Home and Community Care is a coordinated system of services that enables First Nations people of all ages with disabilities, chronic or acute illnesses to receive needed care in their homes and communities.
Care is delivered primarily by home care registered nurses and trained, certified personal care workers. Service delivery is based on assessed need and follows a case management process.
Essential services include:
• Client assessment
• Home care nursing
• Case management
• Home support (personal care and home management)
• In-home respite
• Linkages and referral to other health and social services
• Provision of and access to specialized medical equipment and supplies
• Record keeping and data collection
Medical Transportation & Data Clerk
Provides assistance with obtaining the cost of meals, accommodation and transportation for travel to a medical appointment outside of the community of residence. Medical Transportation coverage is intended as a supplement and may not cover the full cost of your travel.
You can access medical transportation benefits if you are traveling to:
medical services covered by Medical Service Provider or a public health agency.
services covered by the Health Benefits Program
(e.g., dental, vision, etc.)
treatment at a NNADAP funded or referred facility.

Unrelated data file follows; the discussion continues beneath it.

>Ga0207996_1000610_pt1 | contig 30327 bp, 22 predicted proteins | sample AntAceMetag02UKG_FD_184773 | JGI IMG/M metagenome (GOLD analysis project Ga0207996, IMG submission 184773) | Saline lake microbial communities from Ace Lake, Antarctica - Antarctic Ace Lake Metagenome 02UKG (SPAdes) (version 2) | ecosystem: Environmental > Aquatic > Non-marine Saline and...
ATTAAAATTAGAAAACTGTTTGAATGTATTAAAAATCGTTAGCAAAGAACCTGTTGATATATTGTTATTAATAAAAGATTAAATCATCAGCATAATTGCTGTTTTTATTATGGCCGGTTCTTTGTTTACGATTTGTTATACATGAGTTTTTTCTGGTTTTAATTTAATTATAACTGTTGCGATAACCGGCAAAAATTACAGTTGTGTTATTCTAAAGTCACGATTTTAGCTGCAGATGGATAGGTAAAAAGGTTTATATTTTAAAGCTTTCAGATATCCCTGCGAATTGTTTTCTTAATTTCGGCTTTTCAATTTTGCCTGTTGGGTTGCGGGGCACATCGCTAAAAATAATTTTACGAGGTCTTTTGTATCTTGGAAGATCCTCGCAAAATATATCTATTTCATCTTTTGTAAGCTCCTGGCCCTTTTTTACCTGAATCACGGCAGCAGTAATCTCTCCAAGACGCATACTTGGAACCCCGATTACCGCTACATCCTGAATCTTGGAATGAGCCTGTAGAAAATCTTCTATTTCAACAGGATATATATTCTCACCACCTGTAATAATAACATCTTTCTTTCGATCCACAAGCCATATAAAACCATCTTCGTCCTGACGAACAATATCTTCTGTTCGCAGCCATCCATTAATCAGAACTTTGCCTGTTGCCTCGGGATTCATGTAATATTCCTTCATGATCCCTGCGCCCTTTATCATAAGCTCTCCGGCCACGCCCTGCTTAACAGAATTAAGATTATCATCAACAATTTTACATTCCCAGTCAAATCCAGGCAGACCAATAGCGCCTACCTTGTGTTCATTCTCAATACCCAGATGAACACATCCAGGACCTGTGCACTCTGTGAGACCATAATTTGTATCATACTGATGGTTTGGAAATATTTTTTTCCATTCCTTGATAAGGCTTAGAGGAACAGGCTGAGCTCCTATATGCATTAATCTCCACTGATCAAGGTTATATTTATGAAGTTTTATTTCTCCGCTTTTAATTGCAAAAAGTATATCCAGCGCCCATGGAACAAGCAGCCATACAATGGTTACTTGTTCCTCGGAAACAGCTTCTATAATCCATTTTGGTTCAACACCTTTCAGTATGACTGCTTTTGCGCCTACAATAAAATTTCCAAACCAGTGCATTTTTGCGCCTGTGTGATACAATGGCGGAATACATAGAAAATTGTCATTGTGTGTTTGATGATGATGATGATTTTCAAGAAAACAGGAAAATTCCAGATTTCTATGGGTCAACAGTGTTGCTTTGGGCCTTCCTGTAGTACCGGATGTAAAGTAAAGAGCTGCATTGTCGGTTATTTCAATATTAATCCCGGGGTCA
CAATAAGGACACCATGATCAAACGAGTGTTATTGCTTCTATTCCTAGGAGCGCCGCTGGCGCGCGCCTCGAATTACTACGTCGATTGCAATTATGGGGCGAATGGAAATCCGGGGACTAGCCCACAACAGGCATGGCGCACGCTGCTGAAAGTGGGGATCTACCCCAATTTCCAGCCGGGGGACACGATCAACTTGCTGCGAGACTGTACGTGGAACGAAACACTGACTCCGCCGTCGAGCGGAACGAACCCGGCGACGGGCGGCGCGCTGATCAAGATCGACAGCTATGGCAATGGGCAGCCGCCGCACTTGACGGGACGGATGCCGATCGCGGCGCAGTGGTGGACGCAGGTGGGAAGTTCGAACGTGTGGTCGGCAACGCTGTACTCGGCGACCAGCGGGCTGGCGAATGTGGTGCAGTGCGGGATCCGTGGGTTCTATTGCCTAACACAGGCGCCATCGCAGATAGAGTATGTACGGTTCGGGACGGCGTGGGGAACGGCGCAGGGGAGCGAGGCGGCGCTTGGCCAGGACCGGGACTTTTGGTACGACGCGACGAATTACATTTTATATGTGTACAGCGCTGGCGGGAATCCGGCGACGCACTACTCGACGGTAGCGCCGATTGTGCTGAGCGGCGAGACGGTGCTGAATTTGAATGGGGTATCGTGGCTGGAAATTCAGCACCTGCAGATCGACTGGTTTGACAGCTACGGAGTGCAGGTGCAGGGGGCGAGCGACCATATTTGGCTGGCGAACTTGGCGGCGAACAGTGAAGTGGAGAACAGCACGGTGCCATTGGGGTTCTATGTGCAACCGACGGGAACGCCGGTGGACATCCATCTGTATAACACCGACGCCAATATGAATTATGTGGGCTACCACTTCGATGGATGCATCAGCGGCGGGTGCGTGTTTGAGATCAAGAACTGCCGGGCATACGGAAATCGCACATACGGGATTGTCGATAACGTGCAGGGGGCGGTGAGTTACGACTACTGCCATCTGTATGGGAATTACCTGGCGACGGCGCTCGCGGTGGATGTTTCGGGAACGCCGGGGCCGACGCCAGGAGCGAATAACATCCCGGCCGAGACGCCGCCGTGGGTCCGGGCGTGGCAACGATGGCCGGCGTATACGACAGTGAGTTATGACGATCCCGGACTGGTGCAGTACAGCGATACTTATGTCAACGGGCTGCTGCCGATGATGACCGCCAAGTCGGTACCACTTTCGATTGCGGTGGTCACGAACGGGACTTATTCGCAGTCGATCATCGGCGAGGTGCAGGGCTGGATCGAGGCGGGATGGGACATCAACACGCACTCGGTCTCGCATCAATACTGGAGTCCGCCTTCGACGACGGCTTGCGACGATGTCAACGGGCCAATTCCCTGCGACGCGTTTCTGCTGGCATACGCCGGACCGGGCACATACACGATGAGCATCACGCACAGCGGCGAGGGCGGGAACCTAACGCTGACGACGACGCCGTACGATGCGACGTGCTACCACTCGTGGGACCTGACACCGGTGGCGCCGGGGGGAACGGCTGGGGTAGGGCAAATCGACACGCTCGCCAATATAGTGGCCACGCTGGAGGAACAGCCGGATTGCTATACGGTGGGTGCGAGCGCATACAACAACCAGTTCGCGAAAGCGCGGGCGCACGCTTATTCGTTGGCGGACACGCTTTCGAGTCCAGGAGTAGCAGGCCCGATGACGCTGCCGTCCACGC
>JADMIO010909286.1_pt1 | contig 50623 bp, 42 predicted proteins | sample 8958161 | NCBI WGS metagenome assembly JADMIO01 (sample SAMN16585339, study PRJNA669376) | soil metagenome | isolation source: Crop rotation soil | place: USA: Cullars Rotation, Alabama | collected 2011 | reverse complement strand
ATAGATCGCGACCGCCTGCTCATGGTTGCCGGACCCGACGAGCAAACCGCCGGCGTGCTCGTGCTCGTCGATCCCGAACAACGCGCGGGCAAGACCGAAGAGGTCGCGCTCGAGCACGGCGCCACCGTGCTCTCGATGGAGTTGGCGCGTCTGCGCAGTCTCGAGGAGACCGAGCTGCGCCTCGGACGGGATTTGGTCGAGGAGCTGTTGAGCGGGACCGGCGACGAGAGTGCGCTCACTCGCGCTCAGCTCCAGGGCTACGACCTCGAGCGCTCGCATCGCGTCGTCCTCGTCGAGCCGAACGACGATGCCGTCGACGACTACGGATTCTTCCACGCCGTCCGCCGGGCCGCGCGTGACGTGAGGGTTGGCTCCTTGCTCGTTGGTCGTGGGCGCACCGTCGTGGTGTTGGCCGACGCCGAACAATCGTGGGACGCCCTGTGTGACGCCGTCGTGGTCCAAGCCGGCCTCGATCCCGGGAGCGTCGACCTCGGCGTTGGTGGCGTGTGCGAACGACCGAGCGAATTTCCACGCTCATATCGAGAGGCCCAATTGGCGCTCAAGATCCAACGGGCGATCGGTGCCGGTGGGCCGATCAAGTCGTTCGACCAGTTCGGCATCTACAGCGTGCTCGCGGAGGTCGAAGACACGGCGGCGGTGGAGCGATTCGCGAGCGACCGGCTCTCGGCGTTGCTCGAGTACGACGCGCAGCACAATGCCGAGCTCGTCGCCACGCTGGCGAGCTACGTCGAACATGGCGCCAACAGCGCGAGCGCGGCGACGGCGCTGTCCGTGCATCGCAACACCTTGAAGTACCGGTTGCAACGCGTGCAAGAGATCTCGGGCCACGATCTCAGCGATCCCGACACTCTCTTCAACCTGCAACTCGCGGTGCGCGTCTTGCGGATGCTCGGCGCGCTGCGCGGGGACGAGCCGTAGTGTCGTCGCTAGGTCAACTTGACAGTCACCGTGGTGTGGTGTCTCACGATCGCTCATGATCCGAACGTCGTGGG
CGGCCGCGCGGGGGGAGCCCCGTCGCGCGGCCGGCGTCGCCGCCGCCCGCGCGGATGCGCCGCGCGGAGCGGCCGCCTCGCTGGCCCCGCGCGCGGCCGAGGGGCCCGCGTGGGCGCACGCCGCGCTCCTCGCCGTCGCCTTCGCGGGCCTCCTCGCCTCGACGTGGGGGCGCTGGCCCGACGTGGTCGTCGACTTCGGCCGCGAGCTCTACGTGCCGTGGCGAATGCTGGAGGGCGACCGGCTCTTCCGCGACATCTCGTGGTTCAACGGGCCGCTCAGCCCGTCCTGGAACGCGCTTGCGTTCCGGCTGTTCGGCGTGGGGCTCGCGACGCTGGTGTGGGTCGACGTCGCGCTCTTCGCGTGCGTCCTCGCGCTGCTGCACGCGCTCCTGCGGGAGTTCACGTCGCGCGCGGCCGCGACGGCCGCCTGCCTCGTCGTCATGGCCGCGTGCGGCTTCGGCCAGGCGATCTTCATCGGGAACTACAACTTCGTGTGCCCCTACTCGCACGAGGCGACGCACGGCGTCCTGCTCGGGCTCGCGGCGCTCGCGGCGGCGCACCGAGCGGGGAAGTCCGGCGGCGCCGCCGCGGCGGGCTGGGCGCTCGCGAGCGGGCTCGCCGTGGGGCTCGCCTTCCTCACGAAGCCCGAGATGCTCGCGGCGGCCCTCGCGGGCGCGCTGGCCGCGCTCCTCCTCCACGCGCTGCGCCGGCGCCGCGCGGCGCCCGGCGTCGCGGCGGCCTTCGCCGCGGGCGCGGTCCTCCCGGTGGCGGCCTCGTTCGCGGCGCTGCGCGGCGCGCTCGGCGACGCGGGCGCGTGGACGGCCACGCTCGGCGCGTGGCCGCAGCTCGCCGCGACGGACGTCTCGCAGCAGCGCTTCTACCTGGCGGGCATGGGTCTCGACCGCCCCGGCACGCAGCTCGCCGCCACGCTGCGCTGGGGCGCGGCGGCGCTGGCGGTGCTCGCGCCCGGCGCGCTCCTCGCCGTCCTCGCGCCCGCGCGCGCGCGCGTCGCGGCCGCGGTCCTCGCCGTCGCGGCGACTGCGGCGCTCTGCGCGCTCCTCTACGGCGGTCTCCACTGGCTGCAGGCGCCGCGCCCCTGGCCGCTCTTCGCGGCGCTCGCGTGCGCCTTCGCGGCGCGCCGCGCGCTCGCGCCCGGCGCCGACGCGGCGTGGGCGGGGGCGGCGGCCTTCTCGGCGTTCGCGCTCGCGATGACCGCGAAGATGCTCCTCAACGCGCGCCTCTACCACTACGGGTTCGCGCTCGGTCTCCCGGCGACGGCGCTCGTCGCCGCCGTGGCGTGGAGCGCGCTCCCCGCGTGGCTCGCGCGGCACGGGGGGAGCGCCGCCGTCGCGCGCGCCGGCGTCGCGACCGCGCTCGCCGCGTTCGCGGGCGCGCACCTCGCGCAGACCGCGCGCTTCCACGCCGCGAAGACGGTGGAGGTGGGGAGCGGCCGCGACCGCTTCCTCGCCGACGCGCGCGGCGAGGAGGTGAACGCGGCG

Medical Transportation benefits cover travel to the closest appropriate provider, using the most efficient and economical type of transportation appropriate for your needs and medical condition.
Aboriginal Healthy Babies & Healthy Children (AHBHC)
The program is designed to ensure that all Aboriginal families and their children (prenatal to age six) who need assistance with physical, emotional, mental and social issues have access to effective, consistent early intervention services. To provide the best opportunities for healthy child development through home visiting, services coordination, parenting groups, cultural teachings and traditions and referrals. As well as to address the children at risk, to ensure that they have access to series and support that will address their needs. Supporting the parents through pregnancy, birth, and child rearing is critical in promoting the best health and development of infants and young children; offering support and access to culturally appropriate, early intervention and prevention services.